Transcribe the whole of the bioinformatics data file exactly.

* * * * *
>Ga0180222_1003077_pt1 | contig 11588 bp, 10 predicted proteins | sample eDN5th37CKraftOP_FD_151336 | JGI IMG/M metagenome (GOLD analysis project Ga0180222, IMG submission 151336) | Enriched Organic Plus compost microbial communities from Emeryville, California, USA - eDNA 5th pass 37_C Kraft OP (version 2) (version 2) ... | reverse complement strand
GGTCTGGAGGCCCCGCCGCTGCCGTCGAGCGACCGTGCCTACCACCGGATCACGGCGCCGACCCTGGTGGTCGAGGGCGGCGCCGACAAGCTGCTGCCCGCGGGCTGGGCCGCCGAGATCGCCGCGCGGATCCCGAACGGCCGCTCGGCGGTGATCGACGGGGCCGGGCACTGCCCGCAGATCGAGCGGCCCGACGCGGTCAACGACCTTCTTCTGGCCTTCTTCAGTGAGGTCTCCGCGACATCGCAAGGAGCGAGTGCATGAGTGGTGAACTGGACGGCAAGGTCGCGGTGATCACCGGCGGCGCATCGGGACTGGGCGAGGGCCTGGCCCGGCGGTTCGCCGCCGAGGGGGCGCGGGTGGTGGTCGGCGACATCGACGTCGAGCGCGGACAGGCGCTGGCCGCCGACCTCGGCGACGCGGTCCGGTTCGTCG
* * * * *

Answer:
>Ga0180222_1003077_pt1 | contig 11588 bp, 10 predicted proteins | sample eDN5th37CKraftOP_FD_151336 | JGI IMG/M metagenome (GOLD analysis project Ga0180222, IMG submission 151336) | Enriched Organic Plus compost microbial communities from Emeryville, California, USA - eDNA 5th pass 37_C Kraft OP (version 2) (version 2) ... | reverse complement strand
GGTCTGGAGGCCCCGCCGCTGCCGTCGAGCGACCGTGCCTACCACCGGATCACGGCGCCGACCCTGGTGGTCGAGGGCGGCGCCGACAAGCTGCTGCCCGCGGGCTGGGCCGCCGAGATCGCCGCGCGGATCCCGAACGGCCGCTCGGCGGTGATCGACGGGGCCGGGCACTGCCCGCAGATCGAGCGGCCCGACGCGGTCAACGACCTTCTTCTGGCCTTCTTCAGTGAGGTCTCCGCGACATCGCAAGGAGCGAGTGCATGAGTGGTGAACTGGACGGCAAGGTCGCGGTGATCACCGGCGGCGCATCGGGACTGGGCGAGGGCCTGGCCCGGCGGTTCGCCGCCGAGGGGGCGCGGGTGGTGGTCGGCGACATCGACGTCGAGCGCGGACAGGCGCTGGCCGCCGACCTCGGCGACGCGGTCCGGTTCGTCG